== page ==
It's an old expression, but I can attest to its truth.
You really can't buy happiness.
I've tried. It didn't work.
When we ended up with two incomes and no mortgage payment we decided to have a little fun. Only instead of having just a little fun we ended up going crazy. We went out to eat a lot. We bought new furniture. We bought a big HD TV. We bought a car. We bought exercise equipment (because we were going out to eat too much). We went on vacations. We bought a boat (that we never even used).
Now, I'm not saying any of those things are bad. In fact, I highly recommend saving up enough cash to take your family on a vacation every now and then. We've been blessed to be able to spend time away from home each of the last four years. Thankfully, we didn't take on any debt to do so.
We had been pinching every penny for the first five years of our marriage and once we got some financial margin in our lives, we lost perspective. You see, for a long time money was not an issue for us. I don't mean that the way most people mean it. Money was not an issue for us because we didn't have much and couldn't spend much. But once we had more, it became an issue. We had all these grand ideas of becoming completely debt free, socking away an emergency fund and then becoming incredibly generous givers.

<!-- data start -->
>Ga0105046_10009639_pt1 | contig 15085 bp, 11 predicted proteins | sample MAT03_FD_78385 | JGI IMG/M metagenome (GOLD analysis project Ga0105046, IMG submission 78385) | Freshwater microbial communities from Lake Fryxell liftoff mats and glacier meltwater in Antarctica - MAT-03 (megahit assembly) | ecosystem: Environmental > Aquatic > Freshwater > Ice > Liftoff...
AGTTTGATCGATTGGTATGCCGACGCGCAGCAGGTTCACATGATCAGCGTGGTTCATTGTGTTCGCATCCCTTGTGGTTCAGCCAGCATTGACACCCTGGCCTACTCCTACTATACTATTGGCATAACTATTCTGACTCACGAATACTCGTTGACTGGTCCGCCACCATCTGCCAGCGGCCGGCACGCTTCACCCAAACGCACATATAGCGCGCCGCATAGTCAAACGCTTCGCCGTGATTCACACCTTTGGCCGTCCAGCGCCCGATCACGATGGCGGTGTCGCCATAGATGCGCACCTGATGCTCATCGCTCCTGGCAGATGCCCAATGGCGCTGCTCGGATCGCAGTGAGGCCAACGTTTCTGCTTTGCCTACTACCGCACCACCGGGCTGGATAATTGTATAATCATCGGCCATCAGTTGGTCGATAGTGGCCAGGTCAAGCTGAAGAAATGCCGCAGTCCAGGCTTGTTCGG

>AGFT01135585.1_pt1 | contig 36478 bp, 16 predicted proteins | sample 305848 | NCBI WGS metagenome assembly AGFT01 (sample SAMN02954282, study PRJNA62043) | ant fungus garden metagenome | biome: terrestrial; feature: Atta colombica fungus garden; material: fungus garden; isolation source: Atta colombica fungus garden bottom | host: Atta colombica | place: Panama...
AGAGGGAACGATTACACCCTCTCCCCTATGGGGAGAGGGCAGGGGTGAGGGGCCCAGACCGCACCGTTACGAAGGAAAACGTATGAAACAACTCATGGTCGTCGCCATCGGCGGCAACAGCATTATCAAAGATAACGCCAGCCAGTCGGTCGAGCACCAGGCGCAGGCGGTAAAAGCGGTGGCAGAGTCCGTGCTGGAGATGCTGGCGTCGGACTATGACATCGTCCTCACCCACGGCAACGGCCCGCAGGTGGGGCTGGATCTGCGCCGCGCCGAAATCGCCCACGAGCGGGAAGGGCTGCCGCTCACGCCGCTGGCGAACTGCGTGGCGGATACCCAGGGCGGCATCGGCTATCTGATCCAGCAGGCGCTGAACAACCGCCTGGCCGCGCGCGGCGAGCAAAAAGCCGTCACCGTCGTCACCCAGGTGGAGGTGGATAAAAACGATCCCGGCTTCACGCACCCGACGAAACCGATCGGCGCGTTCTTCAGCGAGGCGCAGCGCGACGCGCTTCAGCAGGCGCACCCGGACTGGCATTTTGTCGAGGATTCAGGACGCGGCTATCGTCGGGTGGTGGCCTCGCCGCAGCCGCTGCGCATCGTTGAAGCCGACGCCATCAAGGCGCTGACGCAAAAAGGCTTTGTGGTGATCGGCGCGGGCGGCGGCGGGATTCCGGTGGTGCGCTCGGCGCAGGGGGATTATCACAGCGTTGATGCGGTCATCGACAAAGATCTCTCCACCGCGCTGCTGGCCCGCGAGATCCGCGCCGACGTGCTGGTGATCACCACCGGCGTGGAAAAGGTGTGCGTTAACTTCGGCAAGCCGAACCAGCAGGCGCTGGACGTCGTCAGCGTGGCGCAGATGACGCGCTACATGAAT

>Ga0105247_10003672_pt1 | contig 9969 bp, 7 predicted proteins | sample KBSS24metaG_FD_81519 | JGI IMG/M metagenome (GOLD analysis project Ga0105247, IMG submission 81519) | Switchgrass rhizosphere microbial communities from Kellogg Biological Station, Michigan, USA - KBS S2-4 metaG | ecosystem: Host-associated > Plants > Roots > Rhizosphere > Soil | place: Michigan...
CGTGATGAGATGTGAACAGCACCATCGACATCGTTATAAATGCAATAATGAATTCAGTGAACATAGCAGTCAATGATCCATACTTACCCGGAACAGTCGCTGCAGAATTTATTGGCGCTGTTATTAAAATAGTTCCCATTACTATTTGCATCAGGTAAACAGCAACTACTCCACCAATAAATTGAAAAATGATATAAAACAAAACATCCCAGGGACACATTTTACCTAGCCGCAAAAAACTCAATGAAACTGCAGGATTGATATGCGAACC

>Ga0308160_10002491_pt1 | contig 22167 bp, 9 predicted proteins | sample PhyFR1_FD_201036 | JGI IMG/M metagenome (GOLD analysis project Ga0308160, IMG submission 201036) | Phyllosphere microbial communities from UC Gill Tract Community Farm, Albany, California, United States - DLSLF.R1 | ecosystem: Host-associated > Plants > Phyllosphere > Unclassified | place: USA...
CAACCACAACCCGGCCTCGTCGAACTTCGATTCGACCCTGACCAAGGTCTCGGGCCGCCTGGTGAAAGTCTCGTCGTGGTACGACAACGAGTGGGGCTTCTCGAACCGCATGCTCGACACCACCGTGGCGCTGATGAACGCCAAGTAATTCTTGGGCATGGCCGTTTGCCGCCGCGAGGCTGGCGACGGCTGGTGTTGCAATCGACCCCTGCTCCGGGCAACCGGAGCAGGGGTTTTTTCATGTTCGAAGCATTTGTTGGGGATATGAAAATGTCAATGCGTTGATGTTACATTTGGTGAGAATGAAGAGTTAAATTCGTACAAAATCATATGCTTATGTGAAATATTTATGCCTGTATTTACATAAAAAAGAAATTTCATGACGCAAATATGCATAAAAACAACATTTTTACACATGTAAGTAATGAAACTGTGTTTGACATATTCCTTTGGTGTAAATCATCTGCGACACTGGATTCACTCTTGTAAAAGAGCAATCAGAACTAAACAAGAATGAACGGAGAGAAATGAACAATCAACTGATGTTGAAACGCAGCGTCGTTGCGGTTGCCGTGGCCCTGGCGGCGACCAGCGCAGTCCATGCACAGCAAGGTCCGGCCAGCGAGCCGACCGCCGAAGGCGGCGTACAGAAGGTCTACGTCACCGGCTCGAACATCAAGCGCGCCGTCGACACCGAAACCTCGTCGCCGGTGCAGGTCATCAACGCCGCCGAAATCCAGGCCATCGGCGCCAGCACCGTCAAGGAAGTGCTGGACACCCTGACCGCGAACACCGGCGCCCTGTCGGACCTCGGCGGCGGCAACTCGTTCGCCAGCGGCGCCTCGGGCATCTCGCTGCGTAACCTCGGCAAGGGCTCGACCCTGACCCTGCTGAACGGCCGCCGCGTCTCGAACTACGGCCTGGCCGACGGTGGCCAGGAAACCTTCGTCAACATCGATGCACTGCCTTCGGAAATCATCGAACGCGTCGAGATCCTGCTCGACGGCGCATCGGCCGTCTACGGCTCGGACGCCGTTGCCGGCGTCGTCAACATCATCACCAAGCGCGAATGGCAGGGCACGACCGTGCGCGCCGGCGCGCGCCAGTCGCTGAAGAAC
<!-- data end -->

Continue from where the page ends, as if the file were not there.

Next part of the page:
Those plans never got carried out because we thought the dinners out, the furniture, the TV, the vacations, the boat, the car and all the other stuff was going to somehow make us more happy. But the opposite happened.
When money was tight, we were incredibly happy and satisfied. We had everything we needed and trusted God to provide. But when the extra money came in, we forgot how faithful God is and started trusting in our incomes.
That's the dangerous thing about margin. It's an incredible blessing but it can also be a curse. In the Lifechurch.tv series, How to Be Rich, one of the main points is that being RICH is good news and bad news. It's good because God has blessed us and we can do some incredible things with those blessings. It's bad because, "It is easier for a camel to go through the eye of a needle than for a rich man to enter the kingdom of God." (Mark 10:25) and because to whom much is given, much is expected.
It didn't take long for us to experience money owning us rather than us owning the money.
So, we still have all the things we bought (except the vacations and the dinners out). But we also have a rather unhealthy struggle when it comes to priorities. We think we need certain things that we don't really need. We think they'll make us happy but they won't. We think if we had more money in the bank we'd feel more secure but we wouldn't.
The truth is, we felt happier, more secure and more content when we had very little money to spend. We trusted God more. We were more thankful for what we had. We found true joy in our relationships rather than a false sense of joy through things.
Money can't buy happiness. It's true.